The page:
Reporting Out: Week 8 of the Occupation
By Shea Howell
May 19th, 2013
The Office of the Emergency Manager issued its “Financial and Operating Plan” for the city of Detroit. It is a limited document. As predicted, it said Detroit is in financial trouble. It repeats the concern for the $15 billion in long-term debt and adds that the city was out of money as of April 26, having $64 million in cash but $226 million in obligations. It goes on to tell us that much of the city is “dysfunctional.” Police, fire, water, lighting, transportation, and recreation don’t work. All require an overhaul. All will be studied for plans for improvement. And we have a problem with blight. That will be studied too. And then we can expect quick action.
The New York Times summed up the report as “dire.” The Times explains, “The picture of debt and disarray he paints may be bleaker even than earlier grim portrayals.” The best the Detroit Free Press could come up with was, “It’s hard to imagine how something could be disappointing and illuminating at the same time.” Nancy Kaffer noted it is “not exactly groundbreaking.”
As the Times suggests, the report is likely “to become a new focal point for debate for some in Detroit who have questioned the seriousness of the city’s troubles and the need for state intervention at a level rarely seen for a city of its size.”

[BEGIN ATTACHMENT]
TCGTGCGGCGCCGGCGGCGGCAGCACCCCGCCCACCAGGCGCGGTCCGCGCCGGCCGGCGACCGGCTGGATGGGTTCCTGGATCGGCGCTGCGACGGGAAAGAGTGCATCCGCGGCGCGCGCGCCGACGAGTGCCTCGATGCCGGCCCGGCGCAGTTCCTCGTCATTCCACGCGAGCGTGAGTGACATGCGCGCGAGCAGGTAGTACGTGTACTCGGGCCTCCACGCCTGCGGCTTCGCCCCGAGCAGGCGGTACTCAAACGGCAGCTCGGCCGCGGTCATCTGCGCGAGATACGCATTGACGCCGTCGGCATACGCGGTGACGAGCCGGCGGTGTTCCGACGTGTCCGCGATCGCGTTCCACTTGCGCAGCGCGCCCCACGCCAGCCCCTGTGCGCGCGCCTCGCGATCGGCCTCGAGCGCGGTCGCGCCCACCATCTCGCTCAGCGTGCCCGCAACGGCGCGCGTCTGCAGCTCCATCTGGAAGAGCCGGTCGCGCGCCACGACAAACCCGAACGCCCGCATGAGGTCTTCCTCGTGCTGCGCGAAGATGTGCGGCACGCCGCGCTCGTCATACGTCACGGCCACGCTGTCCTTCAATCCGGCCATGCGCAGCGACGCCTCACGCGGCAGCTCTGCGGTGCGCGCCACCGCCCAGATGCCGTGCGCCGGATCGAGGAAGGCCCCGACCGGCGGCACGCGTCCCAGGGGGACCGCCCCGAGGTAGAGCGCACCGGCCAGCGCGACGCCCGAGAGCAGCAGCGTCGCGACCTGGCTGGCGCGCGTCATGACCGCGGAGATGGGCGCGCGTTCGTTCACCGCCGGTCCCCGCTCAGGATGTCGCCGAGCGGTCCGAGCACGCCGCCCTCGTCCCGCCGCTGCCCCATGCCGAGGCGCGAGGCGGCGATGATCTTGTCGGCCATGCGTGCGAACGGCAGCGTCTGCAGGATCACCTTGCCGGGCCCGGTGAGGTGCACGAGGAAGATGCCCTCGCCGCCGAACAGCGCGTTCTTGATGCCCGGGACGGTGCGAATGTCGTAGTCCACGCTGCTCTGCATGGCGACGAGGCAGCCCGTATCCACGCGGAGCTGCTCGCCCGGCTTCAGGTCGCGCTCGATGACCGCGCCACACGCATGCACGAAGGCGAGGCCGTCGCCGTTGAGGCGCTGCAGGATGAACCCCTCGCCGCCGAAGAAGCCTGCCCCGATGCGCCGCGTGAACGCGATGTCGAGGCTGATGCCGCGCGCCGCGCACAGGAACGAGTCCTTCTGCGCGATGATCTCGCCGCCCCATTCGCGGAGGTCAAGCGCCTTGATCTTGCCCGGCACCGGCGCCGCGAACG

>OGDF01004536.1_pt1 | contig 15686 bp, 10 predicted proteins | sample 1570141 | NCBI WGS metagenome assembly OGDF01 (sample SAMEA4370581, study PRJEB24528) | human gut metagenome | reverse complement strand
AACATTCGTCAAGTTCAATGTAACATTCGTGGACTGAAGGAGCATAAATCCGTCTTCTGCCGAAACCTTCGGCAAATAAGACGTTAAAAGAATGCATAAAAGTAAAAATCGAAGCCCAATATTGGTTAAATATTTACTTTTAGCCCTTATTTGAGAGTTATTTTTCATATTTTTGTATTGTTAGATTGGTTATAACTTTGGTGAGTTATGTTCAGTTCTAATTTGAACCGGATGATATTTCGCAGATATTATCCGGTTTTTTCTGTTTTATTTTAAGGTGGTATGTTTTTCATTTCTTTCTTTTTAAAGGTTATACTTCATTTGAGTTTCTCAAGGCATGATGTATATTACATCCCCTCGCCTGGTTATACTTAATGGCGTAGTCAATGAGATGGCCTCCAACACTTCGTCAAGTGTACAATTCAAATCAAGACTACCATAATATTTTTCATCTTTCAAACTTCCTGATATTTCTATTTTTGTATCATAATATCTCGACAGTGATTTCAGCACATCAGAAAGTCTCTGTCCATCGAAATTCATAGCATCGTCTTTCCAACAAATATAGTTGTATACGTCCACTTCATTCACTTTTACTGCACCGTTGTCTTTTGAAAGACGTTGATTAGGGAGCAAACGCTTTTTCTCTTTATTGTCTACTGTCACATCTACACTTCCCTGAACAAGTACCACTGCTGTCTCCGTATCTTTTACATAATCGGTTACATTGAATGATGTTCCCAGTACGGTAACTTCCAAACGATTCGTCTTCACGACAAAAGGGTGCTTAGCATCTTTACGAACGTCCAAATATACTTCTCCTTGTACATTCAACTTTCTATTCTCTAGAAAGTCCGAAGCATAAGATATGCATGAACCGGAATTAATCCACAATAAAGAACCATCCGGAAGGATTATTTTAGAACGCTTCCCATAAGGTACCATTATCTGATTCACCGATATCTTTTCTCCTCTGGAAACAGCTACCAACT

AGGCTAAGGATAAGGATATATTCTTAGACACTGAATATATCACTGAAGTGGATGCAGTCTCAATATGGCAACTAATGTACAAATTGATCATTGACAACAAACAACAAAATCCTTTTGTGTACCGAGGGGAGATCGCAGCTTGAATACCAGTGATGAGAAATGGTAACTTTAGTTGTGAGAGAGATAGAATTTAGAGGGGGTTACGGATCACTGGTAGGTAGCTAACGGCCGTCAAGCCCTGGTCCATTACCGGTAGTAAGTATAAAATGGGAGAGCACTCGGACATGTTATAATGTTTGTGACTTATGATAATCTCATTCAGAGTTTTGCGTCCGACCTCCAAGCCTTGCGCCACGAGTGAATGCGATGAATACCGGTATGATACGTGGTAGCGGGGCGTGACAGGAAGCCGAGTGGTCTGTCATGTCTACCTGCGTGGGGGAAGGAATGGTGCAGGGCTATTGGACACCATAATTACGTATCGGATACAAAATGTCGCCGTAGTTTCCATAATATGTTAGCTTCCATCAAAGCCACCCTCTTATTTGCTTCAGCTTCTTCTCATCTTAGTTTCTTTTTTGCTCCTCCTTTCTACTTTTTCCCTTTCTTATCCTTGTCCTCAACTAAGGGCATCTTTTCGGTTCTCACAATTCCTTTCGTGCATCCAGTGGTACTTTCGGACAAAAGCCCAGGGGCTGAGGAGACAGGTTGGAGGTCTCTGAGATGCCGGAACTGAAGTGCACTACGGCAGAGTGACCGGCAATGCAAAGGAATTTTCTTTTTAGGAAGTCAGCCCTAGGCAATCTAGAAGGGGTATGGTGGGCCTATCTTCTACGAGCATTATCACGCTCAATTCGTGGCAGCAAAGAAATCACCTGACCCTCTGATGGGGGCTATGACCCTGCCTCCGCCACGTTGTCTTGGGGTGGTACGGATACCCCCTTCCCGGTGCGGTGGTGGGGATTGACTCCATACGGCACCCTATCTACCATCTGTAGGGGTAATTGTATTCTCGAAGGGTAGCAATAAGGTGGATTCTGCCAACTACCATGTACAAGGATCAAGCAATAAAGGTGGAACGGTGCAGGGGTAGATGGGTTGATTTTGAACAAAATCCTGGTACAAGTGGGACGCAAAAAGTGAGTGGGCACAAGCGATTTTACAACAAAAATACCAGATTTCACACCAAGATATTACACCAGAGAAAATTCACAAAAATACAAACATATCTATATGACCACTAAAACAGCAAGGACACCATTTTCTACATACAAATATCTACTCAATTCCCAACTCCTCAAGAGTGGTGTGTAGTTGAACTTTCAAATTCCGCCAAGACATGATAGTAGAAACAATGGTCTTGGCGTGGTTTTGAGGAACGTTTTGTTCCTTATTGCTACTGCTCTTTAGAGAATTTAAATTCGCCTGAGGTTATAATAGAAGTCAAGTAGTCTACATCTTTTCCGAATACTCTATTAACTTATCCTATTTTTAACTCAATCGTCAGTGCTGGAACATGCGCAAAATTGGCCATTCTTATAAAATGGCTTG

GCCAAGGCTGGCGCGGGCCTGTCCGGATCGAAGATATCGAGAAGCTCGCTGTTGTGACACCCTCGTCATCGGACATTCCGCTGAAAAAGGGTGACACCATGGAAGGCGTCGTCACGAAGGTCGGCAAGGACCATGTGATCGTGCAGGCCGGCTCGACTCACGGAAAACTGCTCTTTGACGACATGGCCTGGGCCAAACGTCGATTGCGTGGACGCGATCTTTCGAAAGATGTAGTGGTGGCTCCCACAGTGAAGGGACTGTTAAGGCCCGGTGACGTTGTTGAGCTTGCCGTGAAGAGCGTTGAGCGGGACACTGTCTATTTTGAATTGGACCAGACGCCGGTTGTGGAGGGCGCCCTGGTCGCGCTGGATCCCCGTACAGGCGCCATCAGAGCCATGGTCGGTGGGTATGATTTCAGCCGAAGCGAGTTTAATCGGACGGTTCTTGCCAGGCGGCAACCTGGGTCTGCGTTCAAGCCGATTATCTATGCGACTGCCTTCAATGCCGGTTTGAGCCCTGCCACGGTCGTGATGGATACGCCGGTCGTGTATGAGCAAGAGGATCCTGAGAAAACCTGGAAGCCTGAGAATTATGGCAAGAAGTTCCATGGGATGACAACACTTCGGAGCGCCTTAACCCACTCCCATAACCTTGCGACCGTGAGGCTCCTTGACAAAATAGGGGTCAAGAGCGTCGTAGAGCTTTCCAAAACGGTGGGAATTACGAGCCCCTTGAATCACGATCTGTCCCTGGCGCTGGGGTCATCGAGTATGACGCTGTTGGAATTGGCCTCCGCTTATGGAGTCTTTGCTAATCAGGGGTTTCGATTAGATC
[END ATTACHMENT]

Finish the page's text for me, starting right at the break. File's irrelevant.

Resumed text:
But the limitations of the report rest more in the thinking it represents than in accounting.
Here unions are singled out as the major reasons for the problems of city finance. Pension and health care responsibilities are targeted as primary contributors to long-term debt.
There is no mention in this report of the serious, sustained disinvestment in the city by corporations. No mention of ill-conceived tax incentives given over the years to all kinds of development schemes. No mention of the role banks played in the encouragement of suburban over urban development. No mention of the foreclosure crisis and its acceleration of the depopulation of our city. No mention of the hostile state legislature that has done everything from remove residency requirements to renege on revenue sharing promises. No mention of the millions of dollars squandered by foundations.
The solutions the EM seeks will be directed primarily at what he has identified as the sources of the problem—unions, pensions, and healthcare. Moreover, the solutions are seen in isolation from one other.